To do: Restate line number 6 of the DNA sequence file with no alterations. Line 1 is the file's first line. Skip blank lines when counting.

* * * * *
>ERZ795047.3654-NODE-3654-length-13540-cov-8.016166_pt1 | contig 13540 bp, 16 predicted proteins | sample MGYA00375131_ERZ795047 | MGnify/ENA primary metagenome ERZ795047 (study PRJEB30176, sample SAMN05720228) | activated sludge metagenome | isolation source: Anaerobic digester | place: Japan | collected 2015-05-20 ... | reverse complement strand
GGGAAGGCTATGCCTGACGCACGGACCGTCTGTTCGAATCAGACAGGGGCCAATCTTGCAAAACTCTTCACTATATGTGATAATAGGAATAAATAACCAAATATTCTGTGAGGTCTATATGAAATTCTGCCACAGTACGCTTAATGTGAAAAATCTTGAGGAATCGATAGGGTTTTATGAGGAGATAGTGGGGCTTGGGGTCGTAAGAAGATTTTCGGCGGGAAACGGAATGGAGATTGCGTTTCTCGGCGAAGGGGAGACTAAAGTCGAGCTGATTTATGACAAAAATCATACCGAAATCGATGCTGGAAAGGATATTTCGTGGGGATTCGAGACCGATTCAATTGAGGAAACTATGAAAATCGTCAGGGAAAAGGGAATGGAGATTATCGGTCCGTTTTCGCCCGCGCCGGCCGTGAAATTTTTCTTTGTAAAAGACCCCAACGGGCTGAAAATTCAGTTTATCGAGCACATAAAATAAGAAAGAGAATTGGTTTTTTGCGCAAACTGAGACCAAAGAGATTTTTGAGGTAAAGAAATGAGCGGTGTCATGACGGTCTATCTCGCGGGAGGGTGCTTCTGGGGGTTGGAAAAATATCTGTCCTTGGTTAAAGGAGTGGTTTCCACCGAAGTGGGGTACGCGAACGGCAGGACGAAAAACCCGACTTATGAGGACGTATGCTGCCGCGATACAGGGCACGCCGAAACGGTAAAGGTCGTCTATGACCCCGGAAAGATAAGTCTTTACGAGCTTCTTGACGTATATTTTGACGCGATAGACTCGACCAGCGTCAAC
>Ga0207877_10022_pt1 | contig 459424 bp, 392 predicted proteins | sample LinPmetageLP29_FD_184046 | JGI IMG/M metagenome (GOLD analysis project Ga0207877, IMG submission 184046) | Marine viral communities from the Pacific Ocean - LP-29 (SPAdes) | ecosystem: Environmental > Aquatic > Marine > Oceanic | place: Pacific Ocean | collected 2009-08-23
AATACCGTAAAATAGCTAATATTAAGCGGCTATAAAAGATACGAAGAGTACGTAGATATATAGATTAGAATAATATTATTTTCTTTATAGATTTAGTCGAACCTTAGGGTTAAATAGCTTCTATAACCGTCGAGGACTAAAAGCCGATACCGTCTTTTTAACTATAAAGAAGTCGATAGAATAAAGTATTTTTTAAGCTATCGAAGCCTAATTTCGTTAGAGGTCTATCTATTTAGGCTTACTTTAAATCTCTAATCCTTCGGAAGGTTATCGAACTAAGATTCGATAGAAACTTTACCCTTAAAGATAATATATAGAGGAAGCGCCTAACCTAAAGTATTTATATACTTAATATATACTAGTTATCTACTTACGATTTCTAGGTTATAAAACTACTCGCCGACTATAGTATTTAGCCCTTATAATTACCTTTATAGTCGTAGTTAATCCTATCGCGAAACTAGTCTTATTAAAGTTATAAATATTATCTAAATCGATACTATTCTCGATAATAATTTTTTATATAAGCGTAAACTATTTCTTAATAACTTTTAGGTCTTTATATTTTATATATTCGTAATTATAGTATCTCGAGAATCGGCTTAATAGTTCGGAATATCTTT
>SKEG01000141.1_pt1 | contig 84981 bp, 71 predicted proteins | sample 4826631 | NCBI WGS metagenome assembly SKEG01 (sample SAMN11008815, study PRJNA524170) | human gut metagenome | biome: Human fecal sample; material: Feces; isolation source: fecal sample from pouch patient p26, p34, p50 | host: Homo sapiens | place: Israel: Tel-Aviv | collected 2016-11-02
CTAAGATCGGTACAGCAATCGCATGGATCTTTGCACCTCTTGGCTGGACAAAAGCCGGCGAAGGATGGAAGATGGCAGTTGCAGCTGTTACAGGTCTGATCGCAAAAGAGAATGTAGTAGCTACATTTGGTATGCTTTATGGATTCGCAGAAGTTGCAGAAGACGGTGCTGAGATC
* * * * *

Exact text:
CTAAGATCGGTACAGCAATCGCATGGATCTTTGCACCTCTTGGCTGGACAAAAGCCGGCGAAGGATGGAAGATGGCAGTTGCAGCTGTTACAGGTCTGATCGCAAAAGAGAATGTAGTAGCTACATTTGGTATGCTTTATGGATTCGCAGAAGTTGCAGAAGACGGTGCTGAGATC